The gut includes both the small and large intestine, which are essential for nutrient absorption and production, housing the immune system and microbiome, detoxification and hydration, neurotransmitter production, and interaction with the central nervous system.
If the gut is in an optimal state of health, the lining will be intact, able to prevent large particles or irritants from entering the bloodstream, provide space for good bacteria to thrive, and enhance nutrient absorption.
When the gut is in a stressed state with leaky gut or damage to the delicate internal lining, you are at risk for nutrient deficiency and increased food and chemical sensitivity, as the damaged barrier allows large compounds into the bloodstream, creating an overactive inflammatory response.
In addition, when the gut lining is damaged, many of the large particles that enter the bloodstream are more disruptive to brain and mental health as they now may cross the blood-brain barrier and interfere with the way your neurotransmitters function.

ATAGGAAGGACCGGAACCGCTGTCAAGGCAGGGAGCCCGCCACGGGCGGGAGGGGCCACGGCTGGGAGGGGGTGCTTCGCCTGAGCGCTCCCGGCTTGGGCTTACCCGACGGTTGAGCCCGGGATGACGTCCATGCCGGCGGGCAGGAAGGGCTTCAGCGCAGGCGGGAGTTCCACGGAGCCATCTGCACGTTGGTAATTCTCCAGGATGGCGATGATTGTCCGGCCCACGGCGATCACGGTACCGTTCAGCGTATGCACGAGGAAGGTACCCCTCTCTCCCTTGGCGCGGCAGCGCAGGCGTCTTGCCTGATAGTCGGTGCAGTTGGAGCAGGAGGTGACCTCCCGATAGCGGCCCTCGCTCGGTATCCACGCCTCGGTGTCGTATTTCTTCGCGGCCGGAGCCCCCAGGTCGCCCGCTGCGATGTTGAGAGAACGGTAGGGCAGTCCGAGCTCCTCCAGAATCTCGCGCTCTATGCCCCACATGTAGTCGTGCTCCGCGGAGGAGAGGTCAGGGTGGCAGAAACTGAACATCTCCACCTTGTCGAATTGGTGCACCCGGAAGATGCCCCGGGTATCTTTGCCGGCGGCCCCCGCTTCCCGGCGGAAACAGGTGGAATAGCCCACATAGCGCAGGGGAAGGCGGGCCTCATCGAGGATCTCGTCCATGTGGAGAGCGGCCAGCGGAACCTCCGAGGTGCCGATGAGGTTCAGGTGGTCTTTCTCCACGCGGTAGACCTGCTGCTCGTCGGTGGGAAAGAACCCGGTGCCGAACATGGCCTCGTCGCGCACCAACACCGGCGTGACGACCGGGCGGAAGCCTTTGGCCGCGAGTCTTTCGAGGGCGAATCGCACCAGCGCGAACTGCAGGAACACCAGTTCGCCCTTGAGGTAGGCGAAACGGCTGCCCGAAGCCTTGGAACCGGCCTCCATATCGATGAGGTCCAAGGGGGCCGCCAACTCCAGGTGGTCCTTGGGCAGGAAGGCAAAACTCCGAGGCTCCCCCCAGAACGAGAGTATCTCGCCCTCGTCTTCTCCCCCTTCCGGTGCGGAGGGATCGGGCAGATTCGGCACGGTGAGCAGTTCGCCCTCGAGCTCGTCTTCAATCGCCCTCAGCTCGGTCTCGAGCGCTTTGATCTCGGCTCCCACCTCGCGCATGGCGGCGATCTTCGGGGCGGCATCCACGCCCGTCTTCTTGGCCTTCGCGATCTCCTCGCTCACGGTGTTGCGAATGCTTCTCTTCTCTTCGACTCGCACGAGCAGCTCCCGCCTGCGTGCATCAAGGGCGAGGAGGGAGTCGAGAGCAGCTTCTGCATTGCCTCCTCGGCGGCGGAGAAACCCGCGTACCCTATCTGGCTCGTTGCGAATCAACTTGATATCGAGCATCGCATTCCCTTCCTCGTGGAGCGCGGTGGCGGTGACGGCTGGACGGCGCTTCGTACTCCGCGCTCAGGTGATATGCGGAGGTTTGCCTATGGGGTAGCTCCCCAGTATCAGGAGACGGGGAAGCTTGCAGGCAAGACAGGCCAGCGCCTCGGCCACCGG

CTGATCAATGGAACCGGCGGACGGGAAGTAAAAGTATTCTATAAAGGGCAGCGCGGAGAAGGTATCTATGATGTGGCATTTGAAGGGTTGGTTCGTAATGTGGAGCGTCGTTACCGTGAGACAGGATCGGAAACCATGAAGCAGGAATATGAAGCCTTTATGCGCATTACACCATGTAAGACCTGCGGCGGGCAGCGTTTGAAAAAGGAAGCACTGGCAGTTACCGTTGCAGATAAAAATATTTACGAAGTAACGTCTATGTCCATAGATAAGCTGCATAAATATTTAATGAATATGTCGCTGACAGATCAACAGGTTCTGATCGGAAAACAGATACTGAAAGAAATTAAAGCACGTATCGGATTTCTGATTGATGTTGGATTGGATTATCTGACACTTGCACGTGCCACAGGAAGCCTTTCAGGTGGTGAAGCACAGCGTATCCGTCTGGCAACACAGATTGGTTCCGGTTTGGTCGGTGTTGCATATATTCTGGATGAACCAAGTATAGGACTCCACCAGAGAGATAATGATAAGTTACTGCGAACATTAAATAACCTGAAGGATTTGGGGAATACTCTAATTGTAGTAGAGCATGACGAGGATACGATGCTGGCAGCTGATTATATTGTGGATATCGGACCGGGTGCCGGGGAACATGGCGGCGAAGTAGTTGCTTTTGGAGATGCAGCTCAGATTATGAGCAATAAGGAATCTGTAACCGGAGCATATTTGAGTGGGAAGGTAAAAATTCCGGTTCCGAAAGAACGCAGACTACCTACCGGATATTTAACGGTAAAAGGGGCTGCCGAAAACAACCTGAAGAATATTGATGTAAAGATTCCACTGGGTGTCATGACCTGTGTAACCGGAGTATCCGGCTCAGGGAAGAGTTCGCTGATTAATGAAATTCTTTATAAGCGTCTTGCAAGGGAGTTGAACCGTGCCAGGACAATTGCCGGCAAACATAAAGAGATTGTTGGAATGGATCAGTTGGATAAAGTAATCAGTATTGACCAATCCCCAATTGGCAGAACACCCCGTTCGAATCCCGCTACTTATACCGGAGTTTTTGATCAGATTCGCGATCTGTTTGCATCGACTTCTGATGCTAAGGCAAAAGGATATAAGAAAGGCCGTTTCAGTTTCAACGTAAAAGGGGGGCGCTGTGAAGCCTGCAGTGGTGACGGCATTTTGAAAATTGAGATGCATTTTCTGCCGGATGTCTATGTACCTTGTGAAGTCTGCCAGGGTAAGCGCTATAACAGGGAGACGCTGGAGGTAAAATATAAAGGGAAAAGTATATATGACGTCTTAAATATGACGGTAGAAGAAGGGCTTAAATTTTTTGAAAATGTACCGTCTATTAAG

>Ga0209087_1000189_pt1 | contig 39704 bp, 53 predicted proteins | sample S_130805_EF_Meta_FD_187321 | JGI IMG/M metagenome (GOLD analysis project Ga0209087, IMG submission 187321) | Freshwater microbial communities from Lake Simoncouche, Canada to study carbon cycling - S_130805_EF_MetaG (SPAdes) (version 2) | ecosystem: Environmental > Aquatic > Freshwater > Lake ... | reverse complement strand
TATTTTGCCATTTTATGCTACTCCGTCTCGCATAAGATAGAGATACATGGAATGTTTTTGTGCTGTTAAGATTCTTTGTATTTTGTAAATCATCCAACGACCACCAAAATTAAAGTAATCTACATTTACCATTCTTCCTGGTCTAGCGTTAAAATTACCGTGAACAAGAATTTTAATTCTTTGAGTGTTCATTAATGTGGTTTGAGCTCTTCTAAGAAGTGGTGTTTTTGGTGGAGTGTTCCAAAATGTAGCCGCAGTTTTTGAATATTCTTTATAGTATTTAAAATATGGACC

Adding insult to injury, stress alone—from mental or emotional stressors—can directly drive damage to gut tissue by depleting glutamine and sending signals of panic through the enteric nervous system, the second brain in your gut regulated by your microbiome. During the continued high stress climate of unknowns with the pandemic, it would be highly advised to be proactive in your gut support.
L-glutamine is an amino acid that serves as both a fuel source and a building block for your gut cells. When stressed, cortisol depletes glutamine from the body causing muscle aches, fatigue, and gut tissue weakening or damage.
Furthermore, when under stress, the body produces immunological signals of survival including secretory IgA, an antibody that protects mucosal membranes. Secretory IgA plays a significant role in leaky gut after chronic stimulation drives chronically low levels and gut permeability.